y-cruncher - A Multi-Threaded Pi-Program
From a high-school project that went a little too far...
By Alexander J. Yee
(Last updated: August 10, 2020)
The first scalable multi-threaded Pi-benchmark for multi-core systems...
How fast can your computer compute Pi?
y-cruncher is a program that can compute Pi and other constants to trillions of digits.
It is the first of its kind that is multi-threaded and scalable to multi-core systems. Ever since its launch in 2009, it has become a common benchmarking and stress-testing application for overclockers and hardware enthusiasts.
y-cruncher has been used to set several world records for the most digits of Pi ever computed.
Windows: Version 0.7.8 Build 9503 (Released: October 27, 2019)
Linux : Version 0.7.8 Build 9503 (Released: October 27, 2019)
Official Mersenneforum Subforum (new).
Official HWBOT forum thread.
Version 0.7.8 Patch with Zen 2 Optimizations: (March 1, 2020) - permalink
A new patch for v0.7.8 has been released. Aside from the usual bug fixes, this release includes a new binary optimized for AMD Zen 2 processors.
I don't usually add new features to patch releases. However, my priorities in recent months have largely shifted away from y-cruncher. As such, very little progress has been made on v0.7.9. With no timeline for when the next feature release will happen, I decided to pull the Zen 2 optimizations into the v0.7.8 branch.
That aside, the new Zen 2 binary seems bring about 10% performance improvement. This is far greater than the 1-2% that I had expected.
This may be a bit of a shocker, but I have no idea why the improvement is so large nor do I have the time to investigate. Most of the tuning is automated by a superoptimizer. So all I did was run the superoptimizer, wait a week for it to finish, then copy-paste the results into the code.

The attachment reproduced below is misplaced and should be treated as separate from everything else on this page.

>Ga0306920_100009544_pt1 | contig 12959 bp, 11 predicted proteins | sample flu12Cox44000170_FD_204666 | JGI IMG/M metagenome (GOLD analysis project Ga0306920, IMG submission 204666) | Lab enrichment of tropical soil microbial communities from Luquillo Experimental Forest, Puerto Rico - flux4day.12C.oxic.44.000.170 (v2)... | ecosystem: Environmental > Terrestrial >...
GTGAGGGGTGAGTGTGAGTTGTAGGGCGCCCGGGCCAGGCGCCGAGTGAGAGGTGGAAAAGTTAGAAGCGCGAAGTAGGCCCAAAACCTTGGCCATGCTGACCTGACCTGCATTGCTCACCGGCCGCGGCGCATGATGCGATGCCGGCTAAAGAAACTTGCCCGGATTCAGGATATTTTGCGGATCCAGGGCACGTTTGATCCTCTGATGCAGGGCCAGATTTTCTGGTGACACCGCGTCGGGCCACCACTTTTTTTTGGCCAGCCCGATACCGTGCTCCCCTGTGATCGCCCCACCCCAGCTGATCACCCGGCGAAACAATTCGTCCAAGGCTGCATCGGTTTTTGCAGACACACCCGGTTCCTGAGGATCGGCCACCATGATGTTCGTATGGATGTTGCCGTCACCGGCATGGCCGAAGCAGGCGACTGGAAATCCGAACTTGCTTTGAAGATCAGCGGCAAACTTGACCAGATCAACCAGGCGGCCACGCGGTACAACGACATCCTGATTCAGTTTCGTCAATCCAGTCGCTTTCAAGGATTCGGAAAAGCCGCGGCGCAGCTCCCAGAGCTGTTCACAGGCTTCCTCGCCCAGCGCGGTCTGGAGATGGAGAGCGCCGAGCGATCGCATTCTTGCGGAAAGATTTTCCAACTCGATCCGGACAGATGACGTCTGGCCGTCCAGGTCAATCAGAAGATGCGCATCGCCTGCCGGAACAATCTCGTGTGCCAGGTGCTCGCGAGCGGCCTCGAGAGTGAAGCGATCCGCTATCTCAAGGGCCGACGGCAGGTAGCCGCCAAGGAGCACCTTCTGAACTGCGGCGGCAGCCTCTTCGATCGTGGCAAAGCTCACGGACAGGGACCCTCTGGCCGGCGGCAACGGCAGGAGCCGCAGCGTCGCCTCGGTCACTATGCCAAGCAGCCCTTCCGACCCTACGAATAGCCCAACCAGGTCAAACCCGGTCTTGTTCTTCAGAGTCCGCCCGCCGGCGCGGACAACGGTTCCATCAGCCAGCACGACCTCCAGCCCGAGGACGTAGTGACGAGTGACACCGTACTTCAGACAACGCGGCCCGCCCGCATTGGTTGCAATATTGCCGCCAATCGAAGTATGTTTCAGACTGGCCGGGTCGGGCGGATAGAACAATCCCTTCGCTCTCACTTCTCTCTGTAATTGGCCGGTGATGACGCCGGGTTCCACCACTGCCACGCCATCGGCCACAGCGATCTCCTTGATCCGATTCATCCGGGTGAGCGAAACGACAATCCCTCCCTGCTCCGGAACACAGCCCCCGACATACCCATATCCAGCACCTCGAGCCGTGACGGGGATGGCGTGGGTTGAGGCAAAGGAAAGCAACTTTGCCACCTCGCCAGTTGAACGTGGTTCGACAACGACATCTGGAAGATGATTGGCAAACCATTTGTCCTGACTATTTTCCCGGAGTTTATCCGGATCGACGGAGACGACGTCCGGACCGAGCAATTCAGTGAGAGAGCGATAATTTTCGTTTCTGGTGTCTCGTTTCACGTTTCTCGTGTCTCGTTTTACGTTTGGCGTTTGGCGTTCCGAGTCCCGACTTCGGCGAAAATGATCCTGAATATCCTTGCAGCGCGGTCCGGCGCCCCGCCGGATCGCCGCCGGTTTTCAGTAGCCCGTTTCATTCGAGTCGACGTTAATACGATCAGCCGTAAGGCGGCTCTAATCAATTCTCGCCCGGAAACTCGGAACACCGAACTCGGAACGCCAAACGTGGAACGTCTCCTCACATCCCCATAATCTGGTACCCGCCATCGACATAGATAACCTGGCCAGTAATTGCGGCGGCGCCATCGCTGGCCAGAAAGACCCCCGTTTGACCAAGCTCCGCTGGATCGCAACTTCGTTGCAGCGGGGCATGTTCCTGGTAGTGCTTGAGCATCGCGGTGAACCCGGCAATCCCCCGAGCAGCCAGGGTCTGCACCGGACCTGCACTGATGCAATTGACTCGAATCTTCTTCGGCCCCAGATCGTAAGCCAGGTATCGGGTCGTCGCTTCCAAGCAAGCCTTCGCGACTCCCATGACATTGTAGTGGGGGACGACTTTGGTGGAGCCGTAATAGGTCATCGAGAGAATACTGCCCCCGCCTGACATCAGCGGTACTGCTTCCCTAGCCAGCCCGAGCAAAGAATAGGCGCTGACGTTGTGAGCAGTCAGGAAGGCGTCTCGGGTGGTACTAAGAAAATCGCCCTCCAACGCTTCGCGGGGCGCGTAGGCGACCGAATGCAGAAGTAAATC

In other words, I have no idea what it did or what it found that is so significant. But it worked, and I'll take it - no questions asked.
The Pi Record Returns to the Personal Computer: (January 29, 2020) - permalink
After a grueling 10 months of computation running from April of last year to today, the world record for Pi has once again fallen. This time to Timothy Mullican who computed 50 trillion digits of Pi on a dated (but still powerful) personal computer.
As the previous record was set by Google using their cloud platform, this computation marks the return of the Pi record to single machine personal computers.
Timothy used a 2012-era computer (Ivy Bridge) along with a very large array of 48 modern hard drives. While the processing power was significantly less than that of Google's computation, it had a better balance of computing power and storage bandwidth - thus leading to a computation of comparable speed to Google's.